2022 Mini Cooper SE

Because it’s a Mini, the Cooper SE is a certifiable hoot behind the wheel.
Because it’s a Mini, the Cooper SE is a certifiable hoot behind the wheel.

by Nick Tragianis | October 4, 2021


Remember that Seinfeld episode at the dealership? You know, the one where Jerry’s buying a Saab from Puddy, and Kramer and the salesman make it their mission to see how far they can drive the car on empty? It’s a tale of hope and triumph; I’ve never quite felt that same sense of victory and adrenaline — until the all-electric 2022 Mini Cooper SE came along.

Kramer and Stan — er, Rick — the salesman’s goal was simple and foolish: to go farther to the left of the slash than anyone ever dreamed! Mine was equally simple and perhaps even more foolish: after fully juicing up the electric Mini the day prior and using precious little to run some errands, I set out to beat Mini’s official maximum range of “up to” 183 kilometres. And I did it. What a rush!

Frankly, it’s easy to dismiss the Mini Cooper SE. The little electric hatchback is pricey for what it is before any provincial or federal rebates, and it’s impractical in more ways than one. There are far smarter choices in the EV world; if you’re itching for an EV as your only set of wheels, the Nissan Leaf, Hyundai Kona Electric, and Chevy Bolt (provided you’re a fan of self-immolation) all offer more range and much better bang-for-your-buck overall. The Cooper SE is hardly the perfect EV in this regard, but that’s because you’re probably looking at it the wrong way.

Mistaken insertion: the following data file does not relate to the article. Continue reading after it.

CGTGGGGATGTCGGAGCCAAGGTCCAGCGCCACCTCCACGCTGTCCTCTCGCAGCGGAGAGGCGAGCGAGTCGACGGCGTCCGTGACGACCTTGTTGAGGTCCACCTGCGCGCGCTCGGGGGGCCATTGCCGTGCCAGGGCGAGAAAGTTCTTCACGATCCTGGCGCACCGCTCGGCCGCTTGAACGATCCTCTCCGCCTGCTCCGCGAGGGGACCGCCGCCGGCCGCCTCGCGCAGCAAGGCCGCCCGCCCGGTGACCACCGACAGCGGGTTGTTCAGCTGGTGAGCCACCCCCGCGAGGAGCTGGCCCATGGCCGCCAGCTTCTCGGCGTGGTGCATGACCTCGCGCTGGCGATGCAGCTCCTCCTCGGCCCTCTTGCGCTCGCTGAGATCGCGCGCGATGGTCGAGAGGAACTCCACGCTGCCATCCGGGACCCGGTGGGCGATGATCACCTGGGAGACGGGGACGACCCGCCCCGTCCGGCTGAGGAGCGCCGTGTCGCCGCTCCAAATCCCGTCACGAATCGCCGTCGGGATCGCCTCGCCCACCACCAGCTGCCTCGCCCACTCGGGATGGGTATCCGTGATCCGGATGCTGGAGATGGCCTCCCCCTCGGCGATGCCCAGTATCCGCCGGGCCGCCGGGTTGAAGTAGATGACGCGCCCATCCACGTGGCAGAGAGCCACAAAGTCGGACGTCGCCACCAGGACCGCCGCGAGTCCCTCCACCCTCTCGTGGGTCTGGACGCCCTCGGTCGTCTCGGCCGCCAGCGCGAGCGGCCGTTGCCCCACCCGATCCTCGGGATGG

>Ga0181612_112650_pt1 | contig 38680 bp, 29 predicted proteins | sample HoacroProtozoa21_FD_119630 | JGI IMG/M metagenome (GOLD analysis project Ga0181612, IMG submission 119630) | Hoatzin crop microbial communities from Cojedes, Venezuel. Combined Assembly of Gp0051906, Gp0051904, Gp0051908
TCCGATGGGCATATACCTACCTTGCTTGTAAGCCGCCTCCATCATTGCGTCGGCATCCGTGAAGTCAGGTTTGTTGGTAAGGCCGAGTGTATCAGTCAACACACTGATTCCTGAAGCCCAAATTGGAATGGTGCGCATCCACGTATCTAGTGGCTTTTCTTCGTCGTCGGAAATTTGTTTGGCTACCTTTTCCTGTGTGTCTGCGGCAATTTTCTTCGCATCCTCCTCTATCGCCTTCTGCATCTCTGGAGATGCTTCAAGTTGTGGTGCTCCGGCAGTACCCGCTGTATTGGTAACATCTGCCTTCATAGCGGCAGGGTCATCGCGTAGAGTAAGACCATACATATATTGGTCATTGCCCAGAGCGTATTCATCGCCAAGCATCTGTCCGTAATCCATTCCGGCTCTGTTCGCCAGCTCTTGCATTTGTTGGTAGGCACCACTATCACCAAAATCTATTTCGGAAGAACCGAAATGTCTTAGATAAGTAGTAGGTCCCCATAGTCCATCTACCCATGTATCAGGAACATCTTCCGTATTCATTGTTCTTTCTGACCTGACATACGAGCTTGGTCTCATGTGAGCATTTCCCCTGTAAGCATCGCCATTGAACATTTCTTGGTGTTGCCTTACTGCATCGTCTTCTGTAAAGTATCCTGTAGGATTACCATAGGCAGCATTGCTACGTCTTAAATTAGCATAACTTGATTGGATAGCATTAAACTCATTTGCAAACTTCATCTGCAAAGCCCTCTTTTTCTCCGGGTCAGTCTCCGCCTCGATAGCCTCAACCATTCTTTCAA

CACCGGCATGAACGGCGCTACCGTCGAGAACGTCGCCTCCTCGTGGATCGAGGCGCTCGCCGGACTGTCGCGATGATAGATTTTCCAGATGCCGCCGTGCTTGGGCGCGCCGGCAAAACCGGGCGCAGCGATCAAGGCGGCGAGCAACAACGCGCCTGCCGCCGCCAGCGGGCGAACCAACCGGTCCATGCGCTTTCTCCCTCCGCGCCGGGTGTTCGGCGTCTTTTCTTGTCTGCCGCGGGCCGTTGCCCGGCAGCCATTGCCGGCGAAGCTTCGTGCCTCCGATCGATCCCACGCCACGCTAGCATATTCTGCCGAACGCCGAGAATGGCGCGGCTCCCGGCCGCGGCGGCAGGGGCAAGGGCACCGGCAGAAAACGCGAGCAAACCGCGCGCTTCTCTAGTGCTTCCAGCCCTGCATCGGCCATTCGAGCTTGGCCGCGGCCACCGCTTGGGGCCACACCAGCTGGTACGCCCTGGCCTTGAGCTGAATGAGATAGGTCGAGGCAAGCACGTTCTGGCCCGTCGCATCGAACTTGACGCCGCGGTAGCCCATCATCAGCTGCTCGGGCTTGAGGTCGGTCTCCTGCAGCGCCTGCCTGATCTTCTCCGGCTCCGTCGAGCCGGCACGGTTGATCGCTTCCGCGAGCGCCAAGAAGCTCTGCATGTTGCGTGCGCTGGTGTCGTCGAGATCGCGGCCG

To be fair, range is one of the biggest barriers of mass EV adoption, but as your second set of wheels? Well, this is where the zappy little Mini shines: its nearly 200-kilometre range is more than enough for any reasonable daily commute, along with any errands you’ll have to run along the way. And while its 32.6 kWh battery is on the small side, it also means you don’t have to wait too long to get a decent amount of juice — a Level 3 fast-charger fills the battery to 80 per cent in just over half an hour, while a more common Level 2 charger nets you a full charge in four hours. It’s still not the perfect EV, but the Cooper SE is a near-perfect urban runabout.